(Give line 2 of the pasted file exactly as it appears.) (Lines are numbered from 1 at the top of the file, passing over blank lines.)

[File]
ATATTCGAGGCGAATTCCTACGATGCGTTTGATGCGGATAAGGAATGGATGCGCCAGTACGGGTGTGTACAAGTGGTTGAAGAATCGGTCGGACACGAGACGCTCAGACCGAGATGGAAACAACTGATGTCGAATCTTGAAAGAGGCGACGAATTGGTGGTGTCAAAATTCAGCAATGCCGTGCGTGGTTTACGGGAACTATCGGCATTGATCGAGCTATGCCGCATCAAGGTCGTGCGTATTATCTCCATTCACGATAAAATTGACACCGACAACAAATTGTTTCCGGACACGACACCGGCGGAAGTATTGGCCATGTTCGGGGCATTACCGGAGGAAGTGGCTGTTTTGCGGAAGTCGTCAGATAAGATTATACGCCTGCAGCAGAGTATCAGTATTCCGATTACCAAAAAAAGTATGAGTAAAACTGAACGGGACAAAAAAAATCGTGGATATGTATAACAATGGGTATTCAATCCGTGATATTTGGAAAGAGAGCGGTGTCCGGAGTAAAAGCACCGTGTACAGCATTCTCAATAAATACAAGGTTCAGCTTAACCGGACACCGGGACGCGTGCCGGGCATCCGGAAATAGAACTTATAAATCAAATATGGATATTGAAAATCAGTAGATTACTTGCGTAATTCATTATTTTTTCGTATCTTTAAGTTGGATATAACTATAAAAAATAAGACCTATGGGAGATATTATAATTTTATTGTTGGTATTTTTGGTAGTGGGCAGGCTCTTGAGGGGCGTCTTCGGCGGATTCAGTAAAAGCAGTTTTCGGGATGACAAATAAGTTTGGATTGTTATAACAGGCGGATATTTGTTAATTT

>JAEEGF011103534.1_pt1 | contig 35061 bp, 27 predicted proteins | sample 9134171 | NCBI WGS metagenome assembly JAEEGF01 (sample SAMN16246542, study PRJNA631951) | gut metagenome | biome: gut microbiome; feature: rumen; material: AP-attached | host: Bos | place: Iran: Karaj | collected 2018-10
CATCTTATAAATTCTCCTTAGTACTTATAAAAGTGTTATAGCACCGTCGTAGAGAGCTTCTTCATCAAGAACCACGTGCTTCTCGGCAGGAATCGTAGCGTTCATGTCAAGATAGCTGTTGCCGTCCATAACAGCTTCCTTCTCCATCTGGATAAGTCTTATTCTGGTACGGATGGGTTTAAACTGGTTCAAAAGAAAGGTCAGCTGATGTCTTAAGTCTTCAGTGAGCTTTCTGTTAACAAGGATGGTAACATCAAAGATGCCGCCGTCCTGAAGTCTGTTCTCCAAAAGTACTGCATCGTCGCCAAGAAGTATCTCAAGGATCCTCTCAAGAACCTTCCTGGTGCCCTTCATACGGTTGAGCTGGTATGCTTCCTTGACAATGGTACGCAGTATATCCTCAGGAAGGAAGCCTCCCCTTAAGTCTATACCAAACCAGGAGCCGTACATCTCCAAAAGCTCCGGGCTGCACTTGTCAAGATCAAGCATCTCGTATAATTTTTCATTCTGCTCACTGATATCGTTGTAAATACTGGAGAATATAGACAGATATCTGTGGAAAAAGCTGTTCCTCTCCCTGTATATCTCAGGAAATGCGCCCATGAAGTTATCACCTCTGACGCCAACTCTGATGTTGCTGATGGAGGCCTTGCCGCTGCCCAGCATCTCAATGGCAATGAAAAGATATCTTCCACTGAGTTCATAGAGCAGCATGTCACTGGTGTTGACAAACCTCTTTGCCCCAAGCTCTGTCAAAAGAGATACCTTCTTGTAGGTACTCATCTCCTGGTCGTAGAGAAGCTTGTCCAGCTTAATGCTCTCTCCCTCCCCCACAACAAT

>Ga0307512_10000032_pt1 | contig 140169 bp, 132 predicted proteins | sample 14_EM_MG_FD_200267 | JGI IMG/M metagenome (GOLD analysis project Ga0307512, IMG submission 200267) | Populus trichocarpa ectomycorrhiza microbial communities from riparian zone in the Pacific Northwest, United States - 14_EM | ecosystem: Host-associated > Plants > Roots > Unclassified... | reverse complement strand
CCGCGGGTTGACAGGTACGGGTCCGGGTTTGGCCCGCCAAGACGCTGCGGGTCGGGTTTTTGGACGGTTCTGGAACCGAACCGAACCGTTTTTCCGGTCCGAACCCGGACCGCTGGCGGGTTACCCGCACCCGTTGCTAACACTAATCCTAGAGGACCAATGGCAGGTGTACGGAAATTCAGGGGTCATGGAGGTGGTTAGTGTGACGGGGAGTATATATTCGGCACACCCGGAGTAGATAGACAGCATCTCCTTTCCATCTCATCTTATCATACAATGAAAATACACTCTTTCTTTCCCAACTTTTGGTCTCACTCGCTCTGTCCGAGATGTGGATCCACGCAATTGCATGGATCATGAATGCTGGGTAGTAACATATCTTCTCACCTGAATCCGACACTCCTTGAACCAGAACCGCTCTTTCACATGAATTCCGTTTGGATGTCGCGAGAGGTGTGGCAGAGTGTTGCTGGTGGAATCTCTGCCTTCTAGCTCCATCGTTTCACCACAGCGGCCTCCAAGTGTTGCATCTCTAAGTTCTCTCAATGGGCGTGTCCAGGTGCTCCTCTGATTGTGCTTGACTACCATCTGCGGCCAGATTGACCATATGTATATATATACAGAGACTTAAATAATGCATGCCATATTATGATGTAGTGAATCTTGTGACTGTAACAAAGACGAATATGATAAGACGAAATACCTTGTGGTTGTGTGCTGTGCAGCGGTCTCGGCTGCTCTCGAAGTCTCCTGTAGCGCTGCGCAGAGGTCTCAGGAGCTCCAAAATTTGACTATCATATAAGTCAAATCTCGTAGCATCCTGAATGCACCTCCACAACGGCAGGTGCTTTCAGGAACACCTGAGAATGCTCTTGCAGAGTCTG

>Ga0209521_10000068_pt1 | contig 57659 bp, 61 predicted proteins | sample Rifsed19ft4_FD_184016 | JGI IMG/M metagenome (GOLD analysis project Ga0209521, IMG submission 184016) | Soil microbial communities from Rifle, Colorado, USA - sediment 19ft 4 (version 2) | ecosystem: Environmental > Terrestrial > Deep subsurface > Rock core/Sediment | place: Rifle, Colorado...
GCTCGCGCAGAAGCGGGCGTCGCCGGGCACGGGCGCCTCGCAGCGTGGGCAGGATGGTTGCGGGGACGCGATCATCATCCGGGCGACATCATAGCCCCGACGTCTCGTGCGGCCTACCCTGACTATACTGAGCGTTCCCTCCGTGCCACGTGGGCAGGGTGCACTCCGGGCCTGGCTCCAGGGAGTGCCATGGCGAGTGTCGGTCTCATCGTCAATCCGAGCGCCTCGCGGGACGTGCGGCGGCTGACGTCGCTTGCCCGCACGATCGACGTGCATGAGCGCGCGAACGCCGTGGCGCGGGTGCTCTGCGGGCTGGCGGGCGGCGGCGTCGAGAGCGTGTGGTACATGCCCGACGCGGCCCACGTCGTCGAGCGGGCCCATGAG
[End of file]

>JAEEGF011103534.1_pt1 | contig 35061 bp, 27 predicted proteins | sample 9134171 | NCBI WGS metagenome assembly JAEEGF01 (sample SAMN16246542, study PRJNA631951) | gut metagenome | biome: gut microbiome; feature: rumen; material: AP-attached | host: Bos | place: Iran: Karaj | collected 2018-10